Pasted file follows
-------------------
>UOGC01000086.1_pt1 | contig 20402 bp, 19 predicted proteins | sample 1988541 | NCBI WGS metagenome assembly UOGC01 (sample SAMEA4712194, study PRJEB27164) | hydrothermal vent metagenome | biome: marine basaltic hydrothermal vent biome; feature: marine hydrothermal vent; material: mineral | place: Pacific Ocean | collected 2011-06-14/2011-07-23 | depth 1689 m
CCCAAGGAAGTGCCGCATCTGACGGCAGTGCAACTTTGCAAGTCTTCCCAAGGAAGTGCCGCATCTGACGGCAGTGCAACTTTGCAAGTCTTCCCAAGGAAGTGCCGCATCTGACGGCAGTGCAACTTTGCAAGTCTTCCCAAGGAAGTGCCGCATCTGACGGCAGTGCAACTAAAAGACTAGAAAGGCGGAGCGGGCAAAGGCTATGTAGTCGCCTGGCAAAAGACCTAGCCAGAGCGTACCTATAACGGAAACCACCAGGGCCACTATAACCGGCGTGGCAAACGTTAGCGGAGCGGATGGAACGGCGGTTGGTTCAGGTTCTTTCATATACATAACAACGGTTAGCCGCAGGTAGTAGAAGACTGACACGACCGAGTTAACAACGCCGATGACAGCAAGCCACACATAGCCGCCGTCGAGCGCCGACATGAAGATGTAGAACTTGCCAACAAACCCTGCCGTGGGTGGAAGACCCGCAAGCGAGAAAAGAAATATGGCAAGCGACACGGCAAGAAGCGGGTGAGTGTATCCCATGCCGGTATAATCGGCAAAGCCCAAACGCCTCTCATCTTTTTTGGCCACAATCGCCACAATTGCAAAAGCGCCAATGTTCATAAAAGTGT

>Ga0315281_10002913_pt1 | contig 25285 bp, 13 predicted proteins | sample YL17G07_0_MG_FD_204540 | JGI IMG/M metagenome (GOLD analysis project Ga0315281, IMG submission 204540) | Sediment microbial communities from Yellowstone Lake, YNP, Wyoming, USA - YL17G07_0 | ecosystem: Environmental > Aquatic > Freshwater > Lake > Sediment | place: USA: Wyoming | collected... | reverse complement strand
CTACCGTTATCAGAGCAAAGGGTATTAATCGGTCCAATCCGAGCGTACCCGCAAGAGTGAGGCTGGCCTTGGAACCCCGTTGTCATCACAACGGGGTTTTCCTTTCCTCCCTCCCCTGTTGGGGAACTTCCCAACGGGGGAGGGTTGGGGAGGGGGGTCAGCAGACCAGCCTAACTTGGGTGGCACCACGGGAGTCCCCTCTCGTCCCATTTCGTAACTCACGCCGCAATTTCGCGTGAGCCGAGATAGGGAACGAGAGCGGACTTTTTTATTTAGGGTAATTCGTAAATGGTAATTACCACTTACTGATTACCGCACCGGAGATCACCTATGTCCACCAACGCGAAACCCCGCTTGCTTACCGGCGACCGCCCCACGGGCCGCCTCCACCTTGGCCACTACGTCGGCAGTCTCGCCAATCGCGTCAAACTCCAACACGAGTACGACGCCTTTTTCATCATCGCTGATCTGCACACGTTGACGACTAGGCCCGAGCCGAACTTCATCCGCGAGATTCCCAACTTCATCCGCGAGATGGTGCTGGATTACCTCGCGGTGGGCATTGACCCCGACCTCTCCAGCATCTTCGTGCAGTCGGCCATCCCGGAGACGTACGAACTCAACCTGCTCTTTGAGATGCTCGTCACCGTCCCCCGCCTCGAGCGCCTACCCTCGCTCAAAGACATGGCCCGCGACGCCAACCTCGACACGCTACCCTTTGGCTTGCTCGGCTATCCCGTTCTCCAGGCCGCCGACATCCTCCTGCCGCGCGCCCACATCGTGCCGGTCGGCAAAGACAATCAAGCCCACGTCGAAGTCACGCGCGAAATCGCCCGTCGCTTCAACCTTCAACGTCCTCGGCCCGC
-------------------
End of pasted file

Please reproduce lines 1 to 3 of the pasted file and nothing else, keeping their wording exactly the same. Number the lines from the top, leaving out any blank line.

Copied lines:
>UOGC01000086.1_pt1 | contig 20402 bp, 19 predicted proteins | sample 1988541 | NCBI WGS metagenome assembly UOGC01 (sample SAMEA4712194, study PRJEB27164) | hydrothermal vent metagenome | biome: marine basaltic hydrothermal vent biome; feature: marine hydrothermal vent; material: mineral | place: Pacific Ocean | collected 2011-06-14/2011-07-23 | depth 1689 m
CCCAAGGAAGTGCCGCATCTGACGGCAGTGCAACTTTGCAAGTCTTCCCAAGGAAGTGCCGCATCTGACGGCAGTGCAACTTTGCAAGTCTTCCCAAGGAAGTGCCGCATCTGACGGCAGTGCAACTTTGCAAGTCTTCCCAAGGAAGTGCCGCATCTGACGGCAGTGCAACTAAAAGACTAGAAAGGCGGAGCGGGCAAAGGCTATGTAGTCGCCTGGCAAAAGACCTAGCCAGAGCGTACCTATAACGGAAACCACCAGGGCCACTATAACCGGCGTGGCAAACGTTAGCGGAGCGGATGGAACGGCGGTTGGTTCAGGTTCTTTCATATACATAACAACGGTTAGCCGCAGGTAGTAGAAGACTGACACGACCGAGTTAACAACGCCGATGACAGCAAGCCACACATAGCCGCCGTCGAGCGCCGACATGAAGATGTAGAACTTGCCAACAAACCCTGCCGTGGGTGGAAGACCCGCAAGCGAGAAAAGAAATATGGCAAGCGACACGGCAAGAAGCGGGTGAGTGTATCCCATGCCGGTATAATCGGCAAAGCCCAAACGCCTCTCATCTTTTTTGGCCACAATCGCCACAATTGCAAAAGCGCCAATGTTCATAAAAGTGT

>Ga0315281_10002913_pt1 | contig 25285 bp, 13 predicted proteins | sample YL17G07_0_MG_FD_204540 | JGI IMG/M metagenome (GOLD analysis project Ga0315281, IMG submission 204540) | Sediment microbial communities from Yellowstone Lake, YNP, Wyoming, USA - YL17G07_0 | ecosystem: Environmental > Aquatic > Freshwater > Lake > Sediment | place: USA: Wyoming | collected... | reverse complement strand